A different set of candidate genes that might affect flowering time was found in the present DGE study relative to the previous microarray study reported by Slotte et al. (2007). In total, a common set of 60 genes was analyzed for differential expression in both studies (Table S4). Of these genes, 28 and 13 genes were identified as candidate genes for flowering time in the DGE and microarray studies, respectively. Seven genes (CCA1, CIR1, GA20OX2, MPK7, MQL5.25, MYB68, TOC1) were characterized as candidate genes in both studies, which is roughly what one would expect by chance. Five of these genes (CCA1 and GA20OX2 excepted) showed different regulatory directions between some early vs late comparisons in the DGE study relative to the microarray study. The use of different samples in these two studies could be a possible reason for this difference. The samples used in the DGE systems were drawn from many regions of mainland China, whereas those included in the microarray study were from Sweden, Taiwan, and the United States. There was no overlap in the distribution of samples used in the two studies, although the sample PL (Taiwan) likely shares the same origin with the mainland China samples. A shared genetic basis of expression differences in Europe and North America, but a different one in China, is in agreement with the evolutionary scenario that C. bursa-pastoris originated in the eastern Mediterranean region, and subsequently spread eastwards to Asia and westwards to Europe, but that it was recently introduced into North America by European settlers (Hurka & Neuffer, 1997; Neuffer & Hurka, 1999; Ceplitis et al., 2005; Slotte et al., 2008).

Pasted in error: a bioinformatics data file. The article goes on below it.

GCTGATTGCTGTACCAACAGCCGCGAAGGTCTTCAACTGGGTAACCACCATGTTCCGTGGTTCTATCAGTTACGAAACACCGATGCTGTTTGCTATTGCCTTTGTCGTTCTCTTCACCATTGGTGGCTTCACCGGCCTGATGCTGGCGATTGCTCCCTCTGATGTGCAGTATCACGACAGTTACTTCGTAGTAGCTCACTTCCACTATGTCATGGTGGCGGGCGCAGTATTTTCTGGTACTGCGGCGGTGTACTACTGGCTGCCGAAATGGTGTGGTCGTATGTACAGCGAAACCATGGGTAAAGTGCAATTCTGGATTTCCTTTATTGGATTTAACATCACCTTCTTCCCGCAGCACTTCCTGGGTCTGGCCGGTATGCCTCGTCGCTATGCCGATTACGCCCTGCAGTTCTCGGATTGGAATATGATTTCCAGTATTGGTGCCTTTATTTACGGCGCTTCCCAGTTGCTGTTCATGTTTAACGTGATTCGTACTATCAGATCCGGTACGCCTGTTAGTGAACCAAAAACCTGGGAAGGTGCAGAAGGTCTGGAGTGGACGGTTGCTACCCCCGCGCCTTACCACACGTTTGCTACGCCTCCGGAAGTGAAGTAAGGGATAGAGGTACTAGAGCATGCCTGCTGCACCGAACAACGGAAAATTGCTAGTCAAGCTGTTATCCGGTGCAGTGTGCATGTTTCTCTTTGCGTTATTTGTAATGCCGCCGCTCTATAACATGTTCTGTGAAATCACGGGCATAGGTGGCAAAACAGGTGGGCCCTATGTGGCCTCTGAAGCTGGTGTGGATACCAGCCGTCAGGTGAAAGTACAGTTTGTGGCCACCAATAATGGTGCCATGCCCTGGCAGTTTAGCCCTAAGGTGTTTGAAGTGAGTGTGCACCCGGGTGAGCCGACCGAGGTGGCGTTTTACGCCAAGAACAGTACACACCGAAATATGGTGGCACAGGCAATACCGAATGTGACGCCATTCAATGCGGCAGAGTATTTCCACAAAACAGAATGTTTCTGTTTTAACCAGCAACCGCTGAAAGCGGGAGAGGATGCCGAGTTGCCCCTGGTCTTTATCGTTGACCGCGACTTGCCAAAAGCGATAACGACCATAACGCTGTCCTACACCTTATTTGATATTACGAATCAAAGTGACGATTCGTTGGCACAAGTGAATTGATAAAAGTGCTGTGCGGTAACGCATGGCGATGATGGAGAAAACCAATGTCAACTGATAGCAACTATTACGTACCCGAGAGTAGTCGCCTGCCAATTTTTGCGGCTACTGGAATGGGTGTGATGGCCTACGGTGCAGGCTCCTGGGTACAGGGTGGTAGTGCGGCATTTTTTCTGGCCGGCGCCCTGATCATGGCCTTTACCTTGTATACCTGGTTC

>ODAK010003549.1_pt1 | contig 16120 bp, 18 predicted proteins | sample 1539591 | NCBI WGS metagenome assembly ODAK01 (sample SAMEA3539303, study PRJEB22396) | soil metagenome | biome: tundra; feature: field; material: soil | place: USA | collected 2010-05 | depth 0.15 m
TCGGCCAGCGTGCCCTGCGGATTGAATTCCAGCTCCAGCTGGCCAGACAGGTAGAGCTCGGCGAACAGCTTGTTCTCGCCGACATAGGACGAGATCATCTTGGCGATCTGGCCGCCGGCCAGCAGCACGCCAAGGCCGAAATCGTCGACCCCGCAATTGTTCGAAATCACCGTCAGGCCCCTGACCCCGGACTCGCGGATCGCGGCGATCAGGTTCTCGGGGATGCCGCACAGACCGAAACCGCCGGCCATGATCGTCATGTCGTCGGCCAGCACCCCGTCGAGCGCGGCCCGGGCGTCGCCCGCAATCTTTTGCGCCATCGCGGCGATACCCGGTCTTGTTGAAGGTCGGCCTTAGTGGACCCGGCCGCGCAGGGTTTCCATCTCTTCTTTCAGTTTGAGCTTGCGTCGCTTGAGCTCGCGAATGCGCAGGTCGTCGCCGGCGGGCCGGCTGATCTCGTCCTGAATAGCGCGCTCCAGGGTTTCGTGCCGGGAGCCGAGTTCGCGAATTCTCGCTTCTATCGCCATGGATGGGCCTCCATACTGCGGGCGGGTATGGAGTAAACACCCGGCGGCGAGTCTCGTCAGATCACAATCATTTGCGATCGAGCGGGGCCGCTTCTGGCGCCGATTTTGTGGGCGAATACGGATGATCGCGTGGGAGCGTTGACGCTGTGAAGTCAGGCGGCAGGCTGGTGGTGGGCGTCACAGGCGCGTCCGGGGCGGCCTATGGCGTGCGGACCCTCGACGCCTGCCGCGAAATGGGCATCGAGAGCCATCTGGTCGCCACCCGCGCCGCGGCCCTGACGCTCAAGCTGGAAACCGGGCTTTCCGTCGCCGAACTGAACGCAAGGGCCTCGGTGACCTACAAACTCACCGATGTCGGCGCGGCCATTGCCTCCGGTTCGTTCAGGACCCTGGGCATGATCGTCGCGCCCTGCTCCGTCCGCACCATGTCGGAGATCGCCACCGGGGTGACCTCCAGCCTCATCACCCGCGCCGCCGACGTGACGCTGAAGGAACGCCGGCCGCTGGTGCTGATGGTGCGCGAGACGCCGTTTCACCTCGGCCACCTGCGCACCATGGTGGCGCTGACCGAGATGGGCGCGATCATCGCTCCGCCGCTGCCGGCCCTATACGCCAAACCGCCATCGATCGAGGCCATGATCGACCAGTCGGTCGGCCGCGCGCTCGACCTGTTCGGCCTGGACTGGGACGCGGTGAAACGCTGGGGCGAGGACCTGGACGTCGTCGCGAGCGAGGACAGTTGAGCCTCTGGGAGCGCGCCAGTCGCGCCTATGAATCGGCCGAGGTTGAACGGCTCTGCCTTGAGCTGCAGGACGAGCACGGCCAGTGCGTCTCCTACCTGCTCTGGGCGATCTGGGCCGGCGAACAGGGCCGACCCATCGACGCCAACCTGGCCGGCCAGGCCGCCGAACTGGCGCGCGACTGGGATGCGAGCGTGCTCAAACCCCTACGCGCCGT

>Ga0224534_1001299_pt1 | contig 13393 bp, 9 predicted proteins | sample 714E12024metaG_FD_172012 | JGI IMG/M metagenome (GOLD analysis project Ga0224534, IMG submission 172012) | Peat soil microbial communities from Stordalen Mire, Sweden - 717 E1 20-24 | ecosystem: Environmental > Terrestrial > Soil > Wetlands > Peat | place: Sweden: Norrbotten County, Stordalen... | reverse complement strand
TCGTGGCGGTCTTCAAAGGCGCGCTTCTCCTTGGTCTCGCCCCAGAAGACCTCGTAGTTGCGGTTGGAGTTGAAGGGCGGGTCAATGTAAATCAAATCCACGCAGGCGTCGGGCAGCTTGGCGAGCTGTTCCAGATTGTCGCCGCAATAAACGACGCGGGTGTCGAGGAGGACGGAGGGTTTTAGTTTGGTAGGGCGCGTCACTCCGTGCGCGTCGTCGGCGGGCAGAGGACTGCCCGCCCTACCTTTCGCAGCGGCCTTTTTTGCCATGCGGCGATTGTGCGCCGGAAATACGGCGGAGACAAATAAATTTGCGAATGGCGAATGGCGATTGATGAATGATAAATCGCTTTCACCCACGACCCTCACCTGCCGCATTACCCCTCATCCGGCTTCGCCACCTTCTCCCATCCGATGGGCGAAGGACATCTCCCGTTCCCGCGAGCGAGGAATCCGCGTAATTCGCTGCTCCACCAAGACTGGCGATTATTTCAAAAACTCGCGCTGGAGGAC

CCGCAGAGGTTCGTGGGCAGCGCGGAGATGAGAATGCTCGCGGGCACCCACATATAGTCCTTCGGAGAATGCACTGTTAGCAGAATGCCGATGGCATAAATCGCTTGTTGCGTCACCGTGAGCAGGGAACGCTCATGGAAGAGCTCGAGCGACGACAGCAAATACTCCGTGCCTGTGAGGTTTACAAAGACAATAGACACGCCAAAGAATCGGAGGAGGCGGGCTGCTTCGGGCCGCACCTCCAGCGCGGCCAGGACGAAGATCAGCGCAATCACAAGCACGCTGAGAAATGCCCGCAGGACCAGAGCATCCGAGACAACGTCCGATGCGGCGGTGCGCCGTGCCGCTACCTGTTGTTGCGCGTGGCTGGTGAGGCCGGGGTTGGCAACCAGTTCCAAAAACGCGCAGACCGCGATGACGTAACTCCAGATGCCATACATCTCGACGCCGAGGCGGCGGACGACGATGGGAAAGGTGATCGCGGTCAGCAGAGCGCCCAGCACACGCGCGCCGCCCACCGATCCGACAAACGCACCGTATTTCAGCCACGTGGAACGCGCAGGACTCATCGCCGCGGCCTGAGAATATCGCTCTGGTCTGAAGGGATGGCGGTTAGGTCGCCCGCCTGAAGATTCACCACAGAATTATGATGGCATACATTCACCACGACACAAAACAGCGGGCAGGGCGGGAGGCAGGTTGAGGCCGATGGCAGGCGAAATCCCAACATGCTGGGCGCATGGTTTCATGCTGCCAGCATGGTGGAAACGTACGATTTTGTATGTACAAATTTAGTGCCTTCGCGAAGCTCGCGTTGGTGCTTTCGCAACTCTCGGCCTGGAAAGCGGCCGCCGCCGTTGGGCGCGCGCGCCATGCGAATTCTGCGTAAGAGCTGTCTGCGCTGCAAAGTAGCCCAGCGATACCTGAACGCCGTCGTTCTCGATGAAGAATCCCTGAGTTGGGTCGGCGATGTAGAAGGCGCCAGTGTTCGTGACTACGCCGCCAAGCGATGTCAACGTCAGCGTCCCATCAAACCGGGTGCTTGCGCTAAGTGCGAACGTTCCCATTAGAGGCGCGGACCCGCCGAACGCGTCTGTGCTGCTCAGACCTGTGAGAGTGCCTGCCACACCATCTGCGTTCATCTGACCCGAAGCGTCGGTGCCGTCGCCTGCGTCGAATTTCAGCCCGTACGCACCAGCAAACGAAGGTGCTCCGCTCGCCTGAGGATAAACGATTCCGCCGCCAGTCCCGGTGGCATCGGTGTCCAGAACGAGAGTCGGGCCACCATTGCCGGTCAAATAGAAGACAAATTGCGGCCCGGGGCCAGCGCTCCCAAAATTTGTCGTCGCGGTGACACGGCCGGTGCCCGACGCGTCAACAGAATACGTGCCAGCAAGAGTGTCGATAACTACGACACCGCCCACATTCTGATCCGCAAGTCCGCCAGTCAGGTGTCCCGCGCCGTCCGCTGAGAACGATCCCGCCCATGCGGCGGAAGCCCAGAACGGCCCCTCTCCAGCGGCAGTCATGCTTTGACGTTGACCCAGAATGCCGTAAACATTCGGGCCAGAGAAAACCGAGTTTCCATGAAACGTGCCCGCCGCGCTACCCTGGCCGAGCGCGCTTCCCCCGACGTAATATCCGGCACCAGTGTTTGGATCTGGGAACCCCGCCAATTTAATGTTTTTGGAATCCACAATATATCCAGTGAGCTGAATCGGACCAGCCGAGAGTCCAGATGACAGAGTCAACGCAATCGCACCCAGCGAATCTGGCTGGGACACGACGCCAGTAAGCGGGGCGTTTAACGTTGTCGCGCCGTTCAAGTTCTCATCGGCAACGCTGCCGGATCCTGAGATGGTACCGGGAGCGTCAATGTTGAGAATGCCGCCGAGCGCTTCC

Asian populations of C. bursa-pastoris are believed to have recently evolved independently of those in Europe and North America, thereby allowing us to use them as an independent ‘replicate’ when trying to understand the genetic basis of flowering time in this species. In the present study, we found that flowering time of C. bursa-pastoris was highly variable in China. Day length and winter temperature were found to be key environmental signals that affected flowering time differentiation. There was a significant overrepresentation of differentially expressed genes in the category ‘circadian rhythm’. We suggest that genes involved in regulation of the circadian clock are strong candidates for the evolution of adaptive flowering time variation in this species, especially since some of those genes were also identified in previous experiments. Finally, C. bursa-pastoris plants exhibit expression differences for candidate genes likely to affect flowering time across the broad range of environments they face in China.